Let’s start with something you don’t hear very often: There’s good news about student achievement in Nevada. There’s bad news, too, but let’s start with the positive.
Fourth graders in Nevada had the second-highest reading score gains in the nation over the past two years. That comes from the National Assessment of Education Progress, which measures student achievement in every state. Also called the Nation’s Report Card, it’s the best way to see how student outcomes have changed over time and make comparisons between states. Since it’s run by the federal government, states can’t tinker with it to artificially improve their results. The Nation’s Report Card uses a 500-point scale.
It wasn’t a great year nationally for fourth-grade reading, as the country’s average declined. Just three states, Mississippi, South Carolina and Nevada, had increases of more than 1 point. Mississippi had a significant increase of 4 points. South Carolina and Nevada each had an increase of 3 points, which isn’t deemed significant. But this increase wasn’t a one-time occurrence in Nevada.
In 1998, Nevada’s fourth-grade reading score was 206. For context, a score of 208 denotes a student performing at a basic level. A score of 238 means a student is proficient. In 2019, Nevada’s fourth-grade reading had increased to 218. That’s 1 point below the national average and 32nd highest in the country. That’s not great, but it is an improvement worth celebrating.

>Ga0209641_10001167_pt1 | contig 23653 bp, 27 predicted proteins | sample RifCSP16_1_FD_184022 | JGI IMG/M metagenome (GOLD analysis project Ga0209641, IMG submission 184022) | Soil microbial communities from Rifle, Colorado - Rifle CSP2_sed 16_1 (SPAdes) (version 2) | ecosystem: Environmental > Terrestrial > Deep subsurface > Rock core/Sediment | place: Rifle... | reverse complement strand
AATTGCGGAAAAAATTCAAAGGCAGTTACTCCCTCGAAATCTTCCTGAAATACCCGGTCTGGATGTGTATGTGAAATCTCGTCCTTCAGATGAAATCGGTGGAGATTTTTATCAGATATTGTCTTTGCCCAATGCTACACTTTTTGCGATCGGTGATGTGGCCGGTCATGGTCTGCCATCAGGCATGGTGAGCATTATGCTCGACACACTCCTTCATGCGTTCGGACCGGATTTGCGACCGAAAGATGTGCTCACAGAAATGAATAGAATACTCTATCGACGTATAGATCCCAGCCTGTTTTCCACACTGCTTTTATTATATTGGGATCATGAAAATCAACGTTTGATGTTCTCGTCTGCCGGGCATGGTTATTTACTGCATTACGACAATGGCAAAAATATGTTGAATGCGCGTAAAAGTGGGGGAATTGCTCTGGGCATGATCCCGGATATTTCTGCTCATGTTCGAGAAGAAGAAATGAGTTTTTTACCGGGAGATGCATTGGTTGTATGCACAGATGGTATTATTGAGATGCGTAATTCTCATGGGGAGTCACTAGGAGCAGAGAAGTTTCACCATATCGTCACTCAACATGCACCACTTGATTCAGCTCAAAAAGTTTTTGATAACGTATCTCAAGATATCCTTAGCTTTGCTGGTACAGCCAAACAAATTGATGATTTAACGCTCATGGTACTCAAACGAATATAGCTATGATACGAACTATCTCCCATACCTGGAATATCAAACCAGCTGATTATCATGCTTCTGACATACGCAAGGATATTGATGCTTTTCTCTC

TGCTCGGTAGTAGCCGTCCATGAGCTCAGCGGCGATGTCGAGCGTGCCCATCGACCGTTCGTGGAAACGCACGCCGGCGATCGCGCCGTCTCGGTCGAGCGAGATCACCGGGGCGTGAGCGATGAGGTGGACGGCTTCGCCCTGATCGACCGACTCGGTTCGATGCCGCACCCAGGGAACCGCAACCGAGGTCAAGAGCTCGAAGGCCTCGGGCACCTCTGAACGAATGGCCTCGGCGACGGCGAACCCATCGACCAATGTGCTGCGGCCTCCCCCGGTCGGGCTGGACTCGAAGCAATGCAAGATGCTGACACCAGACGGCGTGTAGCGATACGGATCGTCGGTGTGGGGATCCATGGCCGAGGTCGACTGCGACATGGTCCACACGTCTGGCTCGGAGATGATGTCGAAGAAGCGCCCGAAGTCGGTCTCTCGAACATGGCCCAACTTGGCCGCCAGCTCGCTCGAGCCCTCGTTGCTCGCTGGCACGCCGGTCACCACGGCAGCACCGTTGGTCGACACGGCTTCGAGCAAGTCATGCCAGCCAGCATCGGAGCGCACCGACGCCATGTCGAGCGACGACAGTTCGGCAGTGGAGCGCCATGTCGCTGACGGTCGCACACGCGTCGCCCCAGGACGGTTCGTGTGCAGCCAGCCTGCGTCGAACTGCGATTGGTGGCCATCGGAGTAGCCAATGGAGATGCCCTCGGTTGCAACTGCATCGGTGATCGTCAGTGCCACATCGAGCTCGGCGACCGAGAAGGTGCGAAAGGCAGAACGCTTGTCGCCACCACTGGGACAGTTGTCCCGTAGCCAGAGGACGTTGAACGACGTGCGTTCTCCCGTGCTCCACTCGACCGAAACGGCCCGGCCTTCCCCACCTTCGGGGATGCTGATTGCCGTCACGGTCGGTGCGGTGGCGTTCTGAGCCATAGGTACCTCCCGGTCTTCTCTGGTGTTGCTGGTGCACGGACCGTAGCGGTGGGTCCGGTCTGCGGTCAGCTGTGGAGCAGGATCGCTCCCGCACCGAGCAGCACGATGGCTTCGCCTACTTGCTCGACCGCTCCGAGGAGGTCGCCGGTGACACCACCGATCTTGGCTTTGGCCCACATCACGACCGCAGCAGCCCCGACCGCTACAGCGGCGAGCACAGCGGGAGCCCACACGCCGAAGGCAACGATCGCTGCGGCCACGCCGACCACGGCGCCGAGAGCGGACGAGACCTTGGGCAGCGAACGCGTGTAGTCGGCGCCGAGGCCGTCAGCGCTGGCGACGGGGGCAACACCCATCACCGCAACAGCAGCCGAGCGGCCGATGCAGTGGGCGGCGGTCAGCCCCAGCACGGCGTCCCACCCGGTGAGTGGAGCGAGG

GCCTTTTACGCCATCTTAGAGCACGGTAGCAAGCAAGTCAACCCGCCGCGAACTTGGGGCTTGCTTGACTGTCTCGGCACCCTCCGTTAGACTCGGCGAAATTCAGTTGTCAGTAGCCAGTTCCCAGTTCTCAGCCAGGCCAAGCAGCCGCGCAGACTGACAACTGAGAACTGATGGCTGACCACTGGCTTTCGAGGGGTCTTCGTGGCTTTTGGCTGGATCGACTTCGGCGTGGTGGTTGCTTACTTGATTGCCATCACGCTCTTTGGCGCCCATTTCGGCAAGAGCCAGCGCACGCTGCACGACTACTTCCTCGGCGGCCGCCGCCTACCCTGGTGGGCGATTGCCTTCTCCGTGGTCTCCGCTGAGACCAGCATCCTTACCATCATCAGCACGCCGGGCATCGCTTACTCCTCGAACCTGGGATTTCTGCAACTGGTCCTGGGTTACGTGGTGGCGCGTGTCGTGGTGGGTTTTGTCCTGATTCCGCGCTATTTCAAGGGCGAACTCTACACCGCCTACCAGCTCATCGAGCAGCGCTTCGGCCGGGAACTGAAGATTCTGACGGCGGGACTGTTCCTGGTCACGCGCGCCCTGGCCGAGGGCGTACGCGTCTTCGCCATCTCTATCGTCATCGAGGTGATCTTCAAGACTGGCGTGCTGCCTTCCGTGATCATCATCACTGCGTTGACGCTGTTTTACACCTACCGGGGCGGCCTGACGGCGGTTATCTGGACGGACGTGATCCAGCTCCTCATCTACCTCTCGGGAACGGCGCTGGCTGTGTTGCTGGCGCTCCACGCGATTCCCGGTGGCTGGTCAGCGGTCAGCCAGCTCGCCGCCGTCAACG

Most of the other results are bad. Nevada’s eighth-grade reading score in 1998 was 258. In 2019, it’s 258. That’s down from a peak of 262 in 2013, which tracks with the national trend. A score of 243 means an eighth-grader has a “basic” understanding of reading. Scores of at least 281 denote proficiency. Nevada tied for ninth-lowest in the nation.
Nevada’s math results are disappointing. On the bright side, both fourth and eighth graders scored significantly better than in 2000. But fourth- and eighth-grade math scores have declined since peaks in 2011 and 2013 respectively. Nevada ranks in the bottom 10 in both categories.
These results complicate the assertion that more money will increase student achievement. In 2015, Nevada passed the largest tax hike in state history, specifically to fund education programs. Since then, eighth-grade achievement has fallen. Fourth-grade math achievement is down from its 2011 high point. Nevada’s graduation rate is up, but that’s more attributable to politicians eliminating the proficiency examination than achievement gains.
The best you could say is that the new money increased fourth-grade reading scores. But fourth-grade reading scores also went up between 2009 to 2015. During that time, school budgets mostly stayed stagnate due to the economic downturn. Plus, if money were the key factor, it would have boosted achievement across-the-board.
More money doesn’t increase student achievement. Nevada has the test scores to prove it.
Victor Joecks’ column appears in the Opinion section each Sunday, Wednesday and Friday. Listen to him discuss his columns each Monday at 10 a.m. with Kevin Wall on 790 Talk Now. Contact him at firstname.lastname@example.org or 702-383-4698. Follow @victorjoecks on Twitter.